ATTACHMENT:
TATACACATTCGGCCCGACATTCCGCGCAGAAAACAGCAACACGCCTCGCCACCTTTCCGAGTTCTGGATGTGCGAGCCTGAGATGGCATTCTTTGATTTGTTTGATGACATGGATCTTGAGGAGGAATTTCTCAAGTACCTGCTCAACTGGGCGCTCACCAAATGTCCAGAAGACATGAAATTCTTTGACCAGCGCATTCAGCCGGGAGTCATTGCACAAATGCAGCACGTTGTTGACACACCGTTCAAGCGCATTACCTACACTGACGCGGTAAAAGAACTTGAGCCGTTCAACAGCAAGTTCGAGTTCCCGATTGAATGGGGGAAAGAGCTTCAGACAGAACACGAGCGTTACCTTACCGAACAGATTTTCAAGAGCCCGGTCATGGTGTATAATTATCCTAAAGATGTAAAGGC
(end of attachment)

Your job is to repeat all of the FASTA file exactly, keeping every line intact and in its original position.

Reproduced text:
TATACACATTCGGCCCGACATTCCGCGCAGAAAACAGCAACACGCCTCGCCACCTTTCCGAGTTCTGGATGTGCGAGCCTGAGATGGCATTCTTTGATTTGTTTGATGACATGGATCTTGAGGAGGAATTTCTCAAGTACCTGCTCAACTGGGCGCTCACCAAATGTCCAGAAGACATGAAATTCTTTGACCAGCGCATTCAGCCGGGAGTCATTGCACAAATGCAGCACGTTGTTGACACACCGTTCAAGCGCATTACCTACACTGACGCGGTAAAAGAACTTGAGCCGTTCAACAGCAAGTTCGAGTTCCCGATTGAATGGGGGAAAGAGCTTCAGACAGAACACGAGCGTTACCTTACCGAACAGATTTTCAAGAGCCCGGTCATGGTGTATAATTATCCTAAAGATGTAAAGGC